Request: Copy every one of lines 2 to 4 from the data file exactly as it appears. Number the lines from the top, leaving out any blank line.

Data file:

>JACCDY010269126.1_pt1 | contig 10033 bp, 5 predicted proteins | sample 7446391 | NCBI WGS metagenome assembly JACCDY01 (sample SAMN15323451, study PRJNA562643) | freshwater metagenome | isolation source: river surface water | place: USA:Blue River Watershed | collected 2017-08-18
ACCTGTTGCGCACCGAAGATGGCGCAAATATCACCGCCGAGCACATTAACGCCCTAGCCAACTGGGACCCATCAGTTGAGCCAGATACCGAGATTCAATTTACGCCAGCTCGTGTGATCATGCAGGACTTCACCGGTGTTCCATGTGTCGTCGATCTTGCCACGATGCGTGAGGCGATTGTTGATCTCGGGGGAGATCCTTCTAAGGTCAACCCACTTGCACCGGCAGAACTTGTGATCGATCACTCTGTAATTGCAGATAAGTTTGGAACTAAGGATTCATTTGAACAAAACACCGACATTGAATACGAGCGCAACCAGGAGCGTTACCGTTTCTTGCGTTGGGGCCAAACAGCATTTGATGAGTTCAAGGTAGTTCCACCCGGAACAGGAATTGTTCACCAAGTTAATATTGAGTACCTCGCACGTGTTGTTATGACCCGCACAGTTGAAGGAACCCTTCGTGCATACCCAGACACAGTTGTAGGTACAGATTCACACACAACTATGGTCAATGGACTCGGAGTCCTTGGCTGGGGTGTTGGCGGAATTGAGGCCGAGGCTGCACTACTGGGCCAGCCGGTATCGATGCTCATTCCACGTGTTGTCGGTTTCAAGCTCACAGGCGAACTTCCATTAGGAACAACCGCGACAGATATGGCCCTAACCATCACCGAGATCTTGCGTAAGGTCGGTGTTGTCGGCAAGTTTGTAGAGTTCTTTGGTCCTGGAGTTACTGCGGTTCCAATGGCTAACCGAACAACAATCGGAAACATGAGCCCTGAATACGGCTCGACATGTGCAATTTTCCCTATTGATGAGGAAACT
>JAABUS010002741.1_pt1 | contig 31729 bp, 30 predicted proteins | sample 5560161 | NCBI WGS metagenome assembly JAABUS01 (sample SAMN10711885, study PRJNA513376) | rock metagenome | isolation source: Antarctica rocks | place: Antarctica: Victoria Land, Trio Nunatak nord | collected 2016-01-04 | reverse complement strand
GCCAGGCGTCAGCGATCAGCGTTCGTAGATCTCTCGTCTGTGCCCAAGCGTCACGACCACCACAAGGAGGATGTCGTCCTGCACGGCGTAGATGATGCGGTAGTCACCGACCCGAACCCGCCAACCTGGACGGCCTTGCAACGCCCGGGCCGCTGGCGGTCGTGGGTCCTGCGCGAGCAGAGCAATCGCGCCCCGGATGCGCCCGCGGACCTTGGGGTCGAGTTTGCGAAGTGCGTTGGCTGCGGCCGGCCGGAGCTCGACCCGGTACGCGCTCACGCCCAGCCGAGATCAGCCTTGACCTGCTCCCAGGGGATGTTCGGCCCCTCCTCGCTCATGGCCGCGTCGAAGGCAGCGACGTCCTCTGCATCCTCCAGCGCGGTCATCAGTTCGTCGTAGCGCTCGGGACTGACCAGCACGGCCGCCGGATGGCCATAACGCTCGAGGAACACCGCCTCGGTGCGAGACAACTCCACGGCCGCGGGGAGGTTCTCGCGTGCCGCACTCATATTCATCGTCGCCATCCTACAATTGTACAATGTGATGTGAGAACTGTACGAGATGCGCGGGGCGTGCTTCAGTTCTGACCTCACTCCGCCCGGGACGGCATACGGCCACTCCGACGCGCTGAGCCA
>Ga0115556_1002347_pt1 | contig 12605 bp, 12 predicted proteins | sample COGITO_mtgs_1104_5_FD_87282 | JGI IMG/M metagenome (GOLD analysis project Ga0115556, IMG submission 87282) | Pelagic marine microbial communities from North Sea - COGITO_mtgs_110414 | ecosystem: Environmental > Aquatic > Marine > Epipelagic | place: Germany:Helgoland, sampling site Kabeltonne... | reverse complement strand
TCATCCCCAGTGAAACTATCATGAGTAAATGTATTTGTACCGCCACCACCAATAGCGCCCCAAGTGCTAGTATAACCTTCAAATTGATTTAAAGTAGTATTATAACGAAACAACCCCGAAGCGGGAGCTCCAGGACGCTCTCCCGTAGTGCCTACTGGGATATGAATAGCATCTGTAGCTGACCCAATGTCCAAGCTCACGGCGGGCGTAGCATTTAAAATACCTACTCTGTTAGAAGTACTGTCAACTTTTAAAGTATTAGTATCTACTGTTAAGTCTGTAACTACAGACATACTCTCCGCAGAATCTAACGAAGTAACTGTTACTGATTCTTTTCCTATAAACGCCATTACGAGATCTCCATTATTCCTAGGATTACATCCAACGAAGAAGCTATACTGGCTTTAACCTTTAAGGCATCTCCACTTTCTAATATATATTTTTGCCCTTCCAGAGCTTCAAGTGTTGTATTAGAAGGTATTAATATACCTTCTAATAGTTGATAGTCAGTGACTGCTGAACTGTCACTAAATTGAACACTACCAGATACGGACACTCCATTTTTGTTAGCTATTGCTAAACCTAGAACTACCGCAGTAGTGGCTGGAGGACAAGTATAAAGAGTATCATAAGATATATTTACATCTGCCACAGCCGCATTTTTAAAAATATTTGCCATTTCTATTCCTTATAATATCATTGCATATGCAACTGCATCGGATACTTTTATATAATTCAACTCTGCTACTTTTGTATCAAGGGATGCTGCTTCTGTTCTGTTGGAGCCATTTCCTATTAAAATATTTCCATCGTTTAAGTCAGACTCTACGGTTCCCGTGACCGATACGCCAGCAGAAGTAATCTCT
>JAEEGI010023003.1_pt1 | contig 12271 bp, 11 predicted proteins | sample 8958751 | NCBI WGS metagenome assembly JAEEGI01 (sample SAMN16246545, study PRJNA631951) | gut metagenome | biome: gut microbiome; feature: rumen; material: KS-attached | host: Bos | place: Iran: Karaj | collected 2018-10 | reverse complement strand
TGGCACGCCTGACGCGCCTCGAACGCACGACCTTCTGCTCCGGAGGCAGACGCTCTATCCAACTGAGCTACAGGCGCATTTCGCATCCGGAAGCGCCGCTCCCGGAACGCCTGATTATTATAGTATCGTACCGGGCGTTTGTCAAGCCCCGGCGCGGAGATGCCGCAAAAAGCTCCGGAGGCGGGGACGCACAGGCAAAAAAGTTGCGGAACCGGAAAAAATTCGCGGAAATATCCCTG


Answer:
ACCTGTTGCGCACCGAAGATGGCGCAAATATCACCGCCGAGCACATTAACGCCCTAGCCAACTGGGACCCATCAGTTGAGCCAGATACCGAGATTCAATTTACGCCAGCTCGTGTGATCATGCAGGACTTCACCGGTGTTCCATGTGTCGTCGATCTTGCCACGATGCGTGAGGCGATTGTTGATCTCGGGGGAGATCCTTCTAAGGTCAACCCACTTGCACCGGCAGAACTTGTGATCGATCACTCTGTAATTGCAGATAAGTTTGGAACTAAGGATTCATTTGAACAAAACACCGACATTGAATACGAGCGCAACCAGGAGCGTTACCGTTTCTTGCGTTGGGGCCAAACAGCATTTGATGAGTTCAAGGTAGTTCCACCCGGAACAGGAATTGTTCACCAAGTTAATATTGAGTACCTCGCACGTGTTGTTATGACCCGCACAGTTGAAGGAACCCTTCGTGCATACCCAGACACAGTTGTAGGTACAGATTCACACACAACTATGGTCAATGGACTCGGAGTCCTTGGCTGGGGTGTTGGCGGAATTGAGGCCGAGGCTGCACTACTGGGCCAGCCGGTATCGATGCTCATTCCACGTGTTGTCGGTTTCAAGCTCACAGGCGAACTTCCATTAGGAACAACCGCGACAGATATGGCCCTAACCATCACCGAGATCTTGCGTAAGGTCGGTGTTGTCGGCAAGTTTGTAGAGTTCTTTGGTCCTGGAGTTACTGCGGTTCCAATGGCTAACCGAACAACAATCGGAAACATGAGCCCTGAATACGGCTCGACATGTGCAATTTTCCCTATTGATGAGGAAACT
>JAABUS010002741.1_pt1 | contig 31729 bp, 30 predicted proteins | sample 5560161 | NCBI WGS metagenome assembly JAABUS01 (sample SAMN10711885, study PRJNA513376) | rock metagenome | isolation source: Antarctica rocks | place: Antarctica: Victoria Land, Trio Nunatak nord | collected 2016-01-04 | reverse complement strand
GCCAGGCGTCAGCGATCAGCGTTCGTAGATCTCTCGTCTGTGCCCAAGCGTCACGACCACCACAAGGAGGATGTCGTCCTGCACGGCGTAGATGATGCGGTAGTCACCGACCCGAACCCGCCAACCTGGACGGCCTTGCAACGCCCGGGCCGCTGGCGGTCGTGGGTCCTGCGCGAGCAGAGCAATCGCGCCCCGGATGCGCCCGCGGACCTTGGGGTCGAGTTTGCGAAGTGCGTTGGCTGCGGCCGGCCGGAGCTCGACCCGGTACGCGCTCACGCCCAGCCGAGATCAGCCTTGACCTGCTCCCAGGGGATGTTCGGCCCCTCCTCGCTCATGGCCGCGTCGAAGGCAGCGACGTCCTCTGCATCCTCCAGCGCGGTCATCAGTTCGTCGTAGCGCTCGGGACTGACCAGCACGGCCGCCGGATGGCCATAACGCTCGAGGAACACCGCCTCGGTGCGAGACAACTCCACGGCCGCGGGGAGGTTCTCGCGTGCCGCACTCATATTCATCGTCGCCATCCTACAATTGTACAATGTGATGTGAGAACTGTACGAGATGCGCGGGGCGTGCTTCAGTTCTGACCTCACTCCGCCCGGGACGGCATACGGCCACTCCGACGCGCTGAGCCA